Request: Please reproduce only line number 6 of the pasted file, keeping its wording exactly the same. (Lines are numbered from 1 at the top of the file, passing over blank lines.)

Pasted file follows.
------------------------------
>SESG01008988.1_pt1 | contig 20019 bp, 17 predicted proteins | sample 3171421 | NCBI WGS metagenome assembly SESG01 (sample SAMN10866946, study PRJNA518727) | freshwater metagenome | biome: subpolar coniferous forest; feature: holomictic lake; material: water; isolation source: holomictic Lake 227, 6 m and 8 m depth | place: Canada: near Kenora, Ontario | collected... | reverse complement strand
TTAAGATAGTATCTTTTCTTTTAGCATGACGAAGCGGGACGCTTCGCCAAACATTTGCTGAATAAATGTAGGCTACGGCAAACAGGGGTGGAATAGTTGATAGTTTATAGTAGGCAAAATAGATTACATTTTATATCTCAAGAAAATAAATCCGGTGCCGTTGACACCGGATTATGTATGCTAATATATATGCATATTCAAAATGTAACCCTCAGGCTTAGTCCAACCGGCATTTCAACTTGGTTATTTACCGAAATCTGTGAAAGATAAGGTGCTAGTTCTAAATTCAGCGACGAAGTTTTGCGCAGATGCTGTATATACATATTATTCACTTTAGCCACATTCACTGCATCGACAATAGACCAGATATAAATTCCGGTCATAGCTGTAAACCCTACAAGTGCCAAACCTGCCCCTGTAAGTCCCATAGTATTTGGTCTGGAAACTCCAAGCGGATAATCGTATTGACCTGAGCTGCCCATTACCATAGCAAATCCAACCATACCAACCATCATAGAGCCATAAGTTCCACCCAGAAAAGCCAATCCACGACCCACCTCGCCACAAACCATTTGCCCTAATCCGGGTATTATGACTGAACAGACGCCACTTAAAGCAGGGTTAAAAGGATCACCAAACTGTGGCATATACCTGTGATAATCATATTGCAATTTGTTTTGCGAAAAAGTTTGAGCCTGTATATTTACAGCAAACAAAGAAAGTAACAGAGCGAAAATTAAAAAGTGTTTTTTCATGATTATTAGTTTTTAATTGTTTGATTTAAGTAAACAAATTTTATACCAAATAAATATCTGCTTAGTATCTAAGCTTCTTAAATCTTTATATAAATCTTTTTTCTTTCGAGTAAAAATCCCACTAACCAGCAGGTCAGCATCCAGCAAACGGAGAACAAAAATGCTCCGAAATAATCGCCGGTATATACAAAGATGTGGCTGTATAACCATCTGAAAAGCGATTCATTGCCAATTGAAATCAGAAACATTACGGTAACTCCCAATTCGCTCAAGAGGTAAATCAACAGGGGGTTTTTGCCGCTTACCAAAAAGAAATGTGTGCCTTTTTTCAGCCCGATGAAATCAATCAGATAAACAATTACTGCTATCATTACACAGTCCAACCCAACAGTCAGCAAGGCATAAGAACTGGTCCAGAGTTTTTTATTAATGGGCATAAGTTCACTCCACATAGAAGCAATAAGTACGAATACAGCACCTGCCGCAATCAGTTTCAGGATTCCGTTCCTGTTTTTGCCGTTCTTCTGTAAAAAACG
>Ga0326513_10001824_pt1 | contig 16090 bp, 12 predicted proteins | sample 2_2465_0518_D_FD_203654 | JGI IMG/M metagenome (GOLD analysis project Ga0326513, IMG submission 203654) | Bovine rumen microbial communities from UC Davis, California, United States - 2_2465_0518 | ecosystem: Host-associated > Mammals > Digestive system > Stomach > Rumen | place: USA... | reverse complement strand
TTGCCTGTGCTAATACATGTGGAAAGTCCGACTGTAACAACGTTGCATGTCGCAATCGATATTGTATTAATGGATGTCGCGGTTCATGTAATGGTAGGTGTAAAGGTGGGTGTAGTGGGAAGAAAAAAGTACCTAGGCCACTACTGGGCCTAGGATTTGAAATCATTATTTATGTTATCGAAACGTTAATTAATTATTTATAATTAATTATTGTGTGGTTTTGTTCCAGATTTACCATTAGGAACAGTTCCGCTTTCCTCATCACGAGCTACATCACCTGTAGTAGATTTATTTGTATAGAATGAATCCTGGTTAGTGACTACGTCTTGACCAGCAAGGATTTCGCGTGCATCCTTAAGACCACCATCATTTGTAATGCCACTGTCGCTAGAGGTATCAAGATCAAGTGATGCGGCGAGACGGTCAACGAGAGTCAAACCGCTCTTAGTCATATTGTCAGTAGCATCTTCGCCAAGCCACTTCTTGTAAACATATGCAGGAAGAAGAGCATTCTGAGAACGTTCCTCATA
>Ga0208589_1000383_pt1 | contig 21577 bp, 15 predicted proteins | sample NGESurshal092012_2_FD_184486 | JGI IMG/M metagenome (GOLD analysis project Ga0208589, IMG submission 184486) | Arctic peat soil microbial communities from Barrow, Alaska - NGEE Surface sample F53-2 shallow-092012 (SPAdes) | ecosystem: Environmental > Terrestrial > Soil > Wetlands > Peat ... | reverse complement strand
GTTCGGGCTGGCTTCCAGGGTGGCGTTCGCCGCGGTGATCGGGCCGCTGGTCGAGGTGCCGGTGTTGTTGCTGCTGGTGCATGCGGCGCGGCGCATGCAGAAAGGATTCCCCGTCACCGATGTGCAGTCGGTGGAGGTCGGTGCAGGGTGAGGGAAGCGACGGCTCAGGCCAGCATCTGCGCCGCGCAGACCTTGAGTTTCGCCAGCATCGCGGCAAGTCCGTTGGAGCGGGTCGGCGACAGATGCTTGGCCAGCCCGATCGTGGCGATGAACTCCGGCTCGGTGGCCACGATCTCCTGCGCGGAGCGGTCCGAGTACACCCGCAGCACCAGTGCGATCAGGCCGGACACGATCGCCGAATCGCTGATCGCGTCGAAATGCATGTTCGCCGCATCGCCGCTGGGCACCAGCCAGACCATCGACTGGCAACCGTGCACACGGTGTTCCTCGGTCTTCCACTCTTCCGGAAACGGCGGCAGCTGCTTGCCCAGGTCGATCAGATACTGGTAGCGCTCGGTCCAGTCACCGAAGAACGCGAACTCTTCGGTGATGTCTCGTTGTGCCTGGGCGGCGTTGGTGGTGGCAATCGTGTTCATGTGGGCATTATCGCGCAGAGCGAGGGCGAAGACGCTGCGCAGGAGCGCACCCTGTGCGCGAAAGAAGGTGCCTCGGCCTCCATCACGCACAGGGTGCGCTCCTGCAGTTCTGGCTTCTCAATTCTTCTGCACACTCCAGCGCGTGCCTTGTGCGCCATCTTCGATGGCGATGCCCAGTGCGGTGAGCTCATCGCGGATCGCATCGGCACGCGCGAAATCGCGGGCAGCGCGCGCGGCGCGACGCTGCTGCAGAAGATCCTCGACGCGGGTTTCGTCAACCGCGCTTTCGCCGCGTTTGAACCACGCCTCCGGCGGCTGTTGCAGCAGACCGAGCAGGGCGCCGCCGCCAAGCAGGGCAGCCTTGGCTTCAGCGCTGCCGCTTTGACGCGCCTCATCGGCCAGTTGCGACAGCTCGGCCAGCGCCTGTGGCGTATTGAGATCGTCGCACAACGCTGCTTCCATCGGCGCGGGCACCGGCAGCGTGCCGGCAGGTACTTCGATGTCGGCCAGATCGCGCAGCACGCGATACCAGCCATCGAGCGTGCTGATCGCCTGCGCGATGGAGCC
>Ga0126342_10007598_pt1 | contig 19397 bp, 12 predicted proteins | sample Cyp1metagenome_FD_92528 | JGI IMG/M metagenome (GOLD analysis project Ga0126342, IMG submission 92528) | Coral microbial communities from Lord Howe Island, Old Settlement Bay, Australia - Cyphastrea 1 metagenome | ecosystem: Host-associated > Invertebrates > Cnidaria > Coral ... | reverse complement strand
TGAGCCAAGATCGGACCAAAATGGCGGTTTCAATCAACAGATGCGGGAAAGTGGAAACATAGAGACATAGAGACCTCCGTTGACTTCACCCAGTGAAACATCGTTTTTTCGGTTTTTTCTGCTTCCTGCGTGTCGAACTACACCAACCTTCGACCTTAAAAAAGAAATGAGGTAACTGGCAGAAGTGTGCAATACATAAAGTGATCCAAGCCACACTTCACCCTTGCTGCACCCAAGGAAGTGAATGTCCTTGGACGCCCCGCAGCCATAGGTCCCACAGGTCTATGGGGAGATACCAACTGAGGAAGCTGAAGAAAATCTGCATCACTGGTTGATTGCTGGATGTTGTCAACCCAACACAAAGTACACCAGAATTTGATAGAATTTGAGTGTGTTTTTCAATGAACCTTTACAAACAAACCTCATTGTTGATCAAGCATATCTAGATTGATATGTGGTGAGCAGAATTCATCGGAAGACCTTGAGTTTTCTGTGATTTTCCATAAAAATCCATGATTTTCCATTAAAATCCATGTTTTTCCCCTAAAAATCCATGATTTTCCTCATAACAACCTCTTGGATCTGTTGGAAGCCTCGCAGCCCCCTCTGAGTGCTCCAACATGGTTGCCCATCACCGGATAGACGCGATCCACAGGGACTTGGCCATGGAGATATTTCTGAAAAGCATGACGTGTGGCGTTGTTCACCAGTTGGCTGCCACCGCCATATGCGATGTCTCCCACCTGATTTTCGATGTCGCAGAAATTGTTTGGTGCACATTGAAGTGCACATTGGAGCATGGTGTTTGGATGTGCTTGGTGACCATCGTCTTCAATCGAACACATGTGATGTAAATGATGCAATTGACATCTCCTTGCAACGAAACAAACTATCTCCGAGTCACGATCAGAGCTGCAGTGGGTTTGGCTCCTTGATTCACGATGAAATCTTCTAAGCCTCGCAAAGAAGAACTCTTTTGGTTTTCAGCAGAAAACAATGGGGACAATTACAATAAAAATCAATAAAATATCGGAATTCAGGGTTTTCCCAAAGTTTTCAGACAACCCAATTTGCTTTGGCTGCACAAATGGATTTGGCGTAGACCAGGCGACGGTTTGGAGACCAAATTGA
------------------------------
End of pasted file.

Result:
GTTCGGGCTGGCTTCCAGGGTGGCGTTCGCCGCGGTGATCGGGCCGCTGGTCGAGGTGCCGGTGTTGTTGCTGCTGGTGCATGCGGCGCGGCGCATGCAGAAAGGATTCCCCGTCACCGATGTGCAGTCGGTGGAGGTCGGTGCAGGGTGAGGGAAGCGACGGCTCAGGCCAGCATCTGCGCCGCGCAGACCTTGAGTTTCGCCAGCATCGCGGCAAGTCCGTTGGAGCGGGTCGGCGACAGATGCTTGGCCAGCCCGATCGTGGCGATGAACTCCGGCTCGGTGGCCACGATCTCCTGCGCGGAGCGGTCCGAGTACACCCGCAGCACCAGTGCGATCAGGCCGGACACGATCGCCGAATCGCTGATCGCGTCGAAATGCATGTTCGCCGCATCGCCGCTGGGCACCAGCCAGACCATCGACTGGCAACCGTGCACACGGTGTTCCTCGGTCTTCCACTCTTCCGGAAACGGCGGCAGCTGCTTGCCCAGGTCGATCAGATACTGGTAGCGCTCGGTCCAGTCACCGAAGAACGCGAACTCTTCGGTGATGTCTCGTTGTGCCTGGGCGGCGTTGGTGGTGGCAATCGTGTTCATGTGGGCATTATCGCGCAGAGCGAGGGCGAAGACGCTGCGCAGGAGCGCACCCTGTGCGCGAAAGAAGGTGCCTCGGCCTCCATCACGCACAGGGTGCGCTCCTGCAGTTCTGGCTTCTCAATTCTTCTGCACACTCCAGCGCGTGCCTTGTGCGCCATCTTCGATGGCGATGCCCAGTGCGGTGAGCTCATCGCGGATCGCATCGGCACGCGCGAAATCGCGGGCAGCGCGCGCGGCGCGACGCTGCTGCAGAAGATCCTCGACGCGGGTTTCGTCAACCGCGCTTTCGCCGCGTTTGAACCACGCCTCCGGCGGCTGTTGCAGCAGACCGAGCAGGGCGCCGCCGCCAAGCAGGGCAGCCTTGGCTTCAGCGCTGCCGCTTTGACGCGCCTCATCGGCCAGTTGCGACAGCTCGGCCAGCGCCTGTGGCGTATTGAGATCGTCGCACAACGCTGCTTCCATCGGCGCGGGCACCGGCAGCGTGCCGGCAGGTACTTCGATGTCGGCCAGATCGCGCAGCACGCGATACCAGCCATCGAGCGTGCTGATCGCCTGCGCGATGGAGCC